Although rye was still recommended twenty years ago as an excellent cereal, opinions are now more divided. The rye itself, with its high content of carbohydrates and the presence of vitamins B and E has not changed of course, but some fanciers have suffered nasty experiences, probably as a result of feeding their birds too much rye. The birds concerned were mainly young pigeons whose digestion was upset and who had thick blood. Proportions of rye in the mixture in excess of 10 per cent caused red throats and blue flesh.

Apart from the fact that only a modest amount of research has been done into specific pigeon foods, the results of any research take some time to make themselves felt in everyday practice. So long as the relationship between the symptoms just described and the effect on them of rye has not been clearly demonstrated or disproved, it is advisable to be cautious. There are, in any event, enough other products at the fancier's disposal. Wheat, for example, can almost take the place of rye. The reader will only rarely find rye included in the mixtures discussed later in the chapter.

The special feature of barley is that we can use this grain to adjust the diet. More or less barley is added to the mixture according to what the pigeon is doing. For people who have little spare time this is an excellent way of giving the birds a correct feed. This cereal is rich in vitamins A, B, E and, particularly, D, is highly suitable for building a strong skeleton in young birds and promotes metabolism. The presence of husks makes the mash more porous, thus facilitating the action of the food juices and bacteria, thereby assisting the digestion. Moreover, good barley does not make the pigeons fat.

Barley is, incidentally, despite all its excellent qualities, not irreplaceable just as no food product is irreplaceable in principle. It is a question of knowing exactly what a product 'does', what its characteristics are and then looking for substitutes which do the same. In other words, we have to be well informed about nutritional matters.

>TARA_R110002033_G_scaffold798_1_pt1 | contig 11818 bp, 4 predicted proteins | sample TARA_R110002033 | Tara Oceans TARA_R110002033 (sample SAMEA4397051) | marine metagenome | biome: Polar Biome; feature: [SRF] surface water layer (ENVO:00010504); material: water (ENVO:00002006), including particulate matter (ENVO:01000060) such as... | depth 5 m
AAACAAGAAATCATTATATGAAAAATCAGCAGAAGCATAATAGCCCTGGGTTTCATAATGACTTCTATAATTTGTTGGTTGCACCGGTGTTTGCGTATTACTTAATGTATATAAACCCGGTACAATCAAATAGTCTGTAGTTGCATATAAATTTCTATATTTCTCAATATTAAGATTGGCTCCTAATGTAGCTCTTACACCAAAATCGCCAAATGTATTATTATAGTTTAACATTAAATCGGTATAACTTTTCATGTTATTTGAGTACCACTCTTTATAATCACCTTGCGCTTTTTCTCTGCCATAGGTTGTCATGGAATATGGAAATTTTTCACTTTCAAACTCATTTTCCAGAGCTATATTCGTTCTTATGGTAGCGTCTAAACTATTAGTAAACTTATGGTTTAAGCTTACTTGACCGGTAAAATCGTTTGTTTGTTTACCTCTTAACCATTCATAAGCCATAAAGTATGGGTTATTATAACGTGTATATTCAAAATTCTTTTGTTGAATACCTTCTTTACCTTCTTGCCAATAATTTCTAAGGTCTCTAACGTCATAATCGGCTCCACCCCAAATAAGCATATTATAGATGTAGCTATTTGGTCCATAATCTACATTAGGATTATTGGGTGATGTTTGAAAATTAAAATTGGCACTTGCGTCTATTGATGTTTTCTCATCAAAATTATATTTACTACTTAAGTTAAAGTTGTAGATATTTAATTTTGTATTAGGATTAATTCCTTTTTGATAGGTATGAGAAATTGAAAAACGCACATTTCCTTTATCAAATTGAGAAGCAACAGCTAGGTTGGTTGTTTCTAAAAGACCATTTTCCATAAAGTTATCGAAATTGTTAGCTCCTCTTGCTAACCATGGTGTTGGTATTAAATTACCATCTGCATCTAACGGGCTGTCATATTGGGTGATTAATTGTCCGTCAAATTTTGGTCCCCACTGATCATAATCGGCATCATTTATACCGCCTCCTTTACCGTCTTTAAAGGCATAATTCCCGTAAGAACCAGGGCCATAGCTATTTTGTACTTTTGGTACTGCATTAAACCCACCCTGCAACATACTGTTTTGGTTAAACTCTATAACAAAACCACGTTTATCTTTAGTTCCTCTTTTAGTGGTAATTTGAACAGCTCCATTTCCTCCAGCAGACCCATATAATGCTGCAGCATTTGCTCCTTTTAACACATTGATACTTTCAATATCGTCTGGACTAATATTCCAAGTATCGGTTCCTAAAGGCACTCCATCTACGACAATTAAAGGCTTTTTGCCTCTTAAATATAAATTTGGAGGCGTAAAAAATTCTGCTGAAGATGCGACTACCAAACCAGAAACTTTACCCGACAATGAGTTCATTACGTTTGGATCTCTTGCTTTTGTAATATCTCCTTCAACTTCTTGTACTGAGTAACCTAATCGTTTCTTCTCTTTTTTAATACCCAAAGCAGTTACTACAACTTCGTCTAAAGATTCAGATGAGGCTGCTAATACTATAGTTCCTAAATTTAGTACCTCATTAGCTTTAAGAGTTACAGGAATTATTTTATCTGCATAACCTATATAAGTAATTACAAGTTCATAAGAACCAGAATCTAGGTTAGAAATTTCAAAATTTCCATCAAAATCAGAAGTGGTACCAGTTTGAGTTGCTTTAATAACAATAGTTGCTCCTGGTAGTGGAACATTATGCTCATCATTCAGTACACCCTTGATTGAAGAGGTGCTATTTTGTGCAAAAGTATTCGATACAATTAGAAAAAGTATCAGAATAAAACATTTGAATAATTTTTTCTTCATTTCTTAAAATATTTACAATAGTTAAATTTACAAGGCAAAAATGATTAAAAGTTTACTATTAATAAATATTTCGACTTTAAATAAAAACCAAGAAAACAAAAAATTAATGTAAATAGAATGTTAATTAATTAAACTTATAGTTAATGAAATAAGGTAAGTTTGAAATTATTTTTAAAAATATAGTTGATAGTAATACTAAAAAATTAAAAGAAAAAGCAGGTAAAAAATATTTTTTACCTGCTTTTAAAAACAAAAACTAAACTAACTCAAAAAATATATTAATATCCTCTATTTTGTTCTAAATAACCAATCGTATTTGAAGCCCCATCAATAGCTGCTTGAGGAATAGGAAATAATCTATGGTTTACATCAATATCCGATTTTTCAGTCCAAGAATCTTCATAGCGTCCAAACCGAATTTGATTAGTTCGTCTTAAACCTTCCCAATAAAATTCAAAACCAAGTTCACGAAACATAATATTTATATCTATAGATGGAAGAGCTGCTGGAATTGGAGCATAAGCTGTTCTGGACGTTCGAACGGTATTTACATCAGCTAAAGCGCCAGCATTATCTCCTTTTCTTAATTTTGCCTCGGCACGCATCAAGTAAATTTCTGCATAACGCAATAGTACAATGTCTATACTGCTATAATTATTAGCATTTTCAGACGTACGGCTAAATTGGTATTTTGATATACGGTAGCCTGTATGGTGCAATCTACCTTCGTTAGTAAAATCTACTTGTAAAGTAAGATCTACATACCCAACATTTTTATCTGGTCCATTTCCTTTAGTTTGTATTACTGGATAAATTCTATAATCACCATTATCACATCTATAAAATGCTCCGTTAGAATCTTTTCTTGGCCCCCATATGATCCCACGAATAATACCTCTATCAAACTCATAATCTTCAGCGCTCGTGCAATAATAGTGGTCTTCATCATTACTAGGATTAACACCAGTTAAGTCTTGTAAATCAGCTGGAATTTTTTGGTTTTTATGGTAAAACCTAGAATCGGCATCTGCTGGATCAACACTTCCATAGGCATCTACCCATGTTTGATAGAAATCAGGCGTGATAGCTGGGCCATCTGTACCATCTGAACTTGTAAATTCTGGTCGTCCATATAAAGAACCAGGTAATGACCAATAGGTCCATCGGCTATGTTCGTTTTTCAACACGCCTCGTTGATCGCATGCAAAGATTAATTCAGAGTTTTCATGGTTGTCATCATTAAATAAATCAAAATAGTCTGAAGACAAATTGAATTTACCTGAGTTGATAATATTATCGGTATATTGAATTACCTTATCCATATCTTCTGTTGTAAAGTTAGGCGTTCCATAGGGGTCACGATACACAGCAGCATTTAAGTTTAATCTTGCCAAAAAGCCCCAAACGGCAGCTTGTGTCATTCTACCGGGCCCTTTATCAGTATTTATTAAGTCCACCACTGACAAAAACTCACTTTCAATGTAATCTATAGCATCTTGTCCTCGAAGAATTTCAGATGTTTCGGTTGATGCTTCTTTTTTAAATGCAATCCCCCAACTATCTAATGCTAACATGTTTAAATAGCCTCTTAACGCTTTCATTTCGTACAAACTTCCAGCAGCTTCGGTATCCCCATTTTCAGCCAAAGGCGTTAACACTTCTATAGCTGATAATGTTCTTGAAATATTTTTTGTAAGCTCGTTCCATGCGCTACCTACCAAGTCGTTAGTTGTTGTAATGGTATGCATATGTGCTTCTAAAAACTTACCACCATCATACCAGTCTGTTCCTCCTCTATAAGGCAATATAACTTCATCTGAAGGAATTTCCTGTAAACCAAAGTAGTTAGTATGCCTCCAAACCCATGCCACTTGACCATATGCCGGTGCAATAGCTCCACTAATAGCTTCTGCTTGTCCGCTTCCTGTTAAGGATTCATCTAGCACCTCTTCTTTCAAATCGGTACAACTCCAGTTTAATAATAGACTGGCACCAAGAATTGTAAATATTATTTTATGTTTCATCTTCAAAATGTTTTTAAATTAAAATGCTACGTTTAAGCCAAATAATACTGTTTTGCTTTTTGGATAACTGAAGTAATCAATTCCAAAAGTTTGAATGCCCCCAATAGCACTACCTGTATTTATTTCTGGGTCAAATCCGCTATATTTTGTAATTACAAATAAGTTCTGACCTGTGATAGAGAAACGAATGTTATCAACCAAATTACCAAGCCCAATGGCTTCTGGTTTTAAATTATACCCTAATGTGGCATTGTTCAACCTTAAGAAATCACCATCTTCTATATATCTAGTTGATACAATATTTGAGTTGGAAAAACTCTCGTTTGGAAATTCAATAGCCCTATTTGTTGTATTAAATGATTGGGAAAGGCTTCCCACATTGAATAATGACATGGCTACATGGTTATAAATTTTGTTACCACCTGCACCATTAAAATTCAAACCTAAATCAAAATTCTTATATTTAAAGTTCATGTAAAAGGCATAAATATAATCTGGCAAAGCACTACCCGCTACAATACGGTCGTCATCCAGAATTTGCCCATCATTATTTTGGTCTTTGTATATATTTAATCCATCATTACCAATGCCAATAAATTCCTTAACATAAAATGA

Barley is an exceptional feeding regulator and therefore very convenient for fanciers who have to devote attention to other matters.

Varieties of barley
Good barley is short, thick, heavy and dry. It is sound, yellow in colour and smells fresh, just as all grains must smell fresh. Aroma-less products have a bad name. There are short, heavy varieties which can be fed in larger quantity than the light, sharp varieties. Pigeons are certainly not mad about barley so if some is left over it is a warning that the quantity being given is probably on the high side.

This cereal is easily digestible. It is richer than all the other cereals in protein and fibre and contains a considerable amount of fat. It is a source of vitamins B and E. All these characteristics make oats a first-class component of a varied diet, although we must be able to rely on the quality. Pale oats are not to be trusted in this respect.

There are unhusked and more expensive husked varieties. Both kinds can be used in the pigeons' feed, which may contain between 5 and 10 per cent oats. The choice of variety depends mainly on the proportion of husk in the weight. With some varieties the proportion of husk may reach 40 per cent. This percentage is rather high for the proper functioning of the bird's digestive organs. Lower proportions are found with black oats, which are not widely available, and with yellow, preferably pointed, oats.

Sexual instinct
One of the characteristics of oats is that they stimulate the pigeon's sexual instinct. There are times when the fancier is not eager to have randy pigeons, for example, during the period that widows remain in the run. It is good to reduce the quantity of oats drastically at that time or to omit them altogether. There is no objection to the hens being sexually receptive when they return home. Parents with squeakers are also fed a minimum of this grain.

The most important of the first series of pulses to be discussed here is the green pea. li is also the best possible pulse that we can give our pigeons. As far as the proportion of pulses in mixtures is concerned, a third, or 10 to 15 per cent, may consist of green peas. This proportion is justified by the rich content of vitamins B and E and the provitarnin A. Proteins and minerals are well represented, although less so, for example, than in the representatives of the bean family. Moreover, pigeons have few problems with green peas, either actively, in picking them up, or passively, in digesting them.